The Hopi population on Hopi land is just under 10,000, occupying 2,439 sq. miles, according to the 1990 U.S. Census. There are approximately 7000 more Hopi people living elsewhere around the world. The Hopi have 12 villages located in three regions: First Mesa, Second Mesa and Third Mesa. While language, customs and traditions are similar, each village conducts its own ceremonies and has features that are unique from others.
Hopi are a matrilineal society organized by clanships. Clan membership establishes a person’s station and responsibility to the Hopi society. Clan relationships are more significant than blood relationships to the Hopi. As with blood relations, there are certain restricted interrelationships among the clans.
First Mesa consolidates the towns of Walpi, Sichomovi and Tewa. Walpi, the oldest and most historic has been continuously inhabited for more than 1100 years dating back to 900 A.D. Walpi stands above the valley at 300 feet, surrounded by awesome vistas of the sky and distant horizons.
After the revolt against the Spanish in 1680, the two other villages were established on First Mesa. The people of Walpi settled Sichomovi village. Hano was originally settled by a group known as the Hano people, who abandoned the site, which was resettled by the Tewa who came from New Mexico.
Unlike the other villages, Walpi to this day does not have running water or electricity. Residents must walk to Sichomovi to wash and get water.
Today, the three villages are governed by the traditional form of governance, which the Kikmongwi sits as head. Assisting the Kikmongwi are traditional leaders of various religious societies.
Second Mesa includes the three villages of Shungopavi, Mishongovi and Sipaulovi. Over a thousand years ago, Hopi clans began to arrive at this location. According to Hopi tradition, Shungopavi is one of the first Hopi villages established on Second Mesa.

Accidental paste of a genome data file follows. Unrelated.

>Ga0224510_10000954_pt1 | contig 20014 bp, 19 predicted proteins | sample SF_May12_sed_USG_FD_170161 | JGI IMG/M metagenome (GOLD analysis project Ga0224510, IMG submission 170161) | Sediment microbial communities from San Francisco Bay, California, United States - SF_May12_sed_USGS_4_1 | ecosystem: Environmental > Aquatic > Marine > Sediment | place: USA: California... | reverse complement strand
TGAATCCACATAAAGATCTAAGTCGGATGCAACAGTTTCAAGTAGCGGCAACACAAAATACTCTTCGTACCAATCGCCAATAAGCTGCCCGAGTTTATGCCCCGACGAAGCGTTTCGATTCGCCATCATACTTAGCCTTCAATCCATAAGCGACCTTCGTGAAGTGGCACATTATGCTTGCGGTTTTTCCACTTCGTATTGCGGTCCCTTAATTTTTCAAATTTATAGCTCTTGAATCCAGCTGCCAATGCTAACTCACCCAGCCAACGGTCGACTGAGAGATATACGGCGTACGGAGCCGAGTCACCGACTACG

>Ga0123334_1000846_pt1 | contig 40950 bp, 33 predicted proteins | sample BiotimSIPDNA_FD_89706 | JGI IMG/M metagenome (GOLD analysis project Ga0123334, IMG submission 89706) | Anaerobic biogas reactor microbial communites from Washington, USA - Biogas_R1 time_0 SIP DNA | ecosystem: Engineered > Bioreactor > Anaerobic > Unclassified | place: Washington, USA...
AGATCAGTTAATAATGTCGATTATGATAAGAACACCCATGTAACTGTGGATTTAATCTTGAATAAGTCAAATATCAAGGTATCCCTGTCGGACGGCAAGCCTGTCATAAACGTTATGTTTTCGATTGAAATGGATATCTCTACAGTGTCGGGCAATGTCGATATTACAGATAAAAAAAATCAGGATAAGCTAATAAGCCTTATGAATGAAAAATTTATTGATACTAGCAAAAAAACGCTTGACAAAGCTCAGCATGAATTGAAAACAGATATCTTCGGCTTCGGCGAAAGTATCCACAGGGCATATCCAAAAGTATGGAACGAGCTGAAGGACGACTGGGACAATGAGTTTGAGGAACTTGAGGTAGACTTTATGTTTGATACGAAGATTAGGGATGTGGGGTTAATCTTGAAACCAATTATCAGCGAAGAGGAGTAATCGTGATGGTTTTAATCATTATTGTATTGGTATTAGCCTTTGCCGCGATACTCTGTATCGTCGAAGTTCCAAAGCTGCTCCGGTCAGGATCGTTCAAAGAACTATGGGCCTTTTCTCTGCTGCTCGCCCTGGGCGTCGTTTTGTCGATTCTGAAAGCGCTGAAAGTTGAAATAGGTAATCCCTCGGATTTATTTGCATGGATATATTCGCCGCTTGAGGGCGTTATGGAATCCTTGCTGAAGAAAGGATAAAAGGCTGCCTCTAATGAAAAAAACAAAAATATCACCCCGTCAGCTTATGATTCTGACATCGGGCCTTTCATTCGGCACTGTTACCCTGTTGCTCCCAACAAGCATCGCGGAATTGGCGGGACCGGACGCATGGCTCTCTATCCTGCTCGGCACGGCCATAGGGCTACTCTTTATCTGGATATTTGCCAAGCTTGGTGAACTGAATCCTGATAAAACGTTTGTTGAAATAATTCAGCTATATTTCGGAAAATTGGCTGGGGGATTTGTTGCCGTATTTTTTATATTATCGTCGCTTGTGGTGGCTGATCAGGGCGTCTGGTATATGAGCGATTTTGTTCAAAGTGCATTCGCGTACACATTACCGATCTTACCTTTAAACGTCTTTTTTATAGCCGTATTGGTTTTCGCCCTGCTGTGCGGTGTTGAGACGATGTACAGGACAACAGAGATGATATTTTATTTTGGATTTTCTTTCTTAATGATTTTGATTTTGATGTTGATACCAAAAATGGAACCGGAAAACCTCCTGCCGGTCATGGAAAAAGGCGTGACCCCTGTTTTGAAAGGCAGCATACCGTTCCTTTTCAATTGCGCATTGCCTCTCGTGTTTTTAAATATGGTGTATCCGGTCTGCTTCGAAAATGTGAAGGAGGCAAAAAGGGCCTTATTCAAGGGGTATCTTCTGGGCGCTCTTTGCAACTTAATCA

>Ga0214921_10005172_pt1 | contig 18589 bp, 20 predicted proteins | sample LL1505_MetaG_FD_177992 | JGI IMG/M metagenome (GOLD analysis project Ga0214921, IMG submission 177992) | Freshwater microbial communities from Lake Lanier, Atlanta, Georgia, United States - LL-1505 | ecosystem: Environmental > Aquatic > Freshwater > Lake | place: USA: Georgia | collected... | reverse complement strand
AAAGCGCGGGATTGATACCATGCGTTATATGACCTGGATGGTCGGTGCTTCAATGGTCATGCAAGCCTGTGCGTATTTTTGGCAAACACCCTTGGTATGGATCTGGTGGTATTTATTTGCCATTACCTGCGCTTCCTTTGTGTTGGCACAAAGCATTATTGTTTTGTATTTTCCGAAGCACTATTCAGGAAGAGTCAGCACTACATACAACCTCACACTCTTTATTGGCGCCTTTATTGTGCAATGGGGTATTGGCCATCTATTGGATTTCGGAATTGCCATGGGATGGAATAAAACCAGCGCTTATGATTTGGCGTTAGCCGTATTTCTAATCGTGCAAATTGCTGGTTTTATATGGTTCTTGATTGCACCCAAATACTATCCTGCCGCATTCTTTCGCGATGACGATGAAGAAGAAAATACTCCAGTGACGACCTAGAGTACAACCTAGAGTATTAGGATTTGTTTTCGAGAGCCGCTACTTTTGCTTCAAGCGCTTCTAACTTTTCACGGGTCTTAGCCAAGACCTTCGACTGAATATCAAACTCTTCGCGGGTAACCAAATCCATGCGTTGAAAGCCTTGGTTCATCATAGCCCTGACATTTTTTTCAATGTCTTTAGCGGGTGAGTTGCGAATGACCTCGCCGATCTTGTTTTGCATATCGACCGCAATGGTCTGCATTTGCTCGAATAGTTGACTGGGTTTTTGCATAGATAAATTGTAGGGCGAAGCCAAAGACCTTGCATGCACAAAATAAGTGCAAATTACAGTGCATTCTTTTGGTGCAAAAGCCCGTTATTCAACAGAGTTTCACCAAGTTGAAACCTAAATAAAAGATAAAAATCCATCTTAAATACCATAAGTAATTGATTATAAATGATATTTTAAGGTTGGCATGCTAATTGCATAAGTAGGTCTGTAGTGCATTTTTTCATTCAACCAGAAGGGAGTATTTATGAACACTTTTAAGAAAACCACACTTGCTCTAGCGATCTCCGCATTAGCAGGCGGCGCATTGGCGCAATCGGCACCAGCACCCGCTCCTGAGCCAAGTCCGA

Shungopovi and Mishongovi villages were originally located below the mesa edges close to their springs. After their involvement in the Pueblo Revolt, the villages moved to a more defensive location on the mesa tops.
Third Mesa is home to the villages of Kykotsmovi, Old Oraibi, Hotevilla and Bacavi. Forty-five miles to the west near Tuba City, is the Hopi village of Moenkopi.
Old Oraibi dates back to 1150 and is probably the oldest continuously inhabited community in the United States. In 1900, it was ranked as one of the largest Hopi settlements, but dissension between two chiefs caused many to leave. Kykotsmovi and Hotevilla were founded in 1906 after the split from Old Oraibi. Bacavi is the newest of all the villages and was settled in 1909 after tensions became unbearable for a Hopi loyalist who left Old Oraibi to settle at a new site.
The Upper Village of Moenkopi is located at the western gateway to Hopi adjacent to the Navajo community of Tuba City. Chief Tuuvi of Oraibi founded Moenkopi in the 1870’s as a summer farming area, irrigated from nearby springs. Moenkopi is divided into two sections, Upper Moenkopi and Lower Moenkopi.
The Villages of the Hopi are all living villages and ask that out of respect to their culture and privacy visitors do not photograph, video tape, explore in non-designated areas, pick up loose feathers, or use alcohol, drugs, and firearms. Some social ceremonies are open to the public. When visitors enjoy these ceremonies it is asked that they wear appropriate dress and do not discuss the ceremony. To learn more about visiting the villages please click here.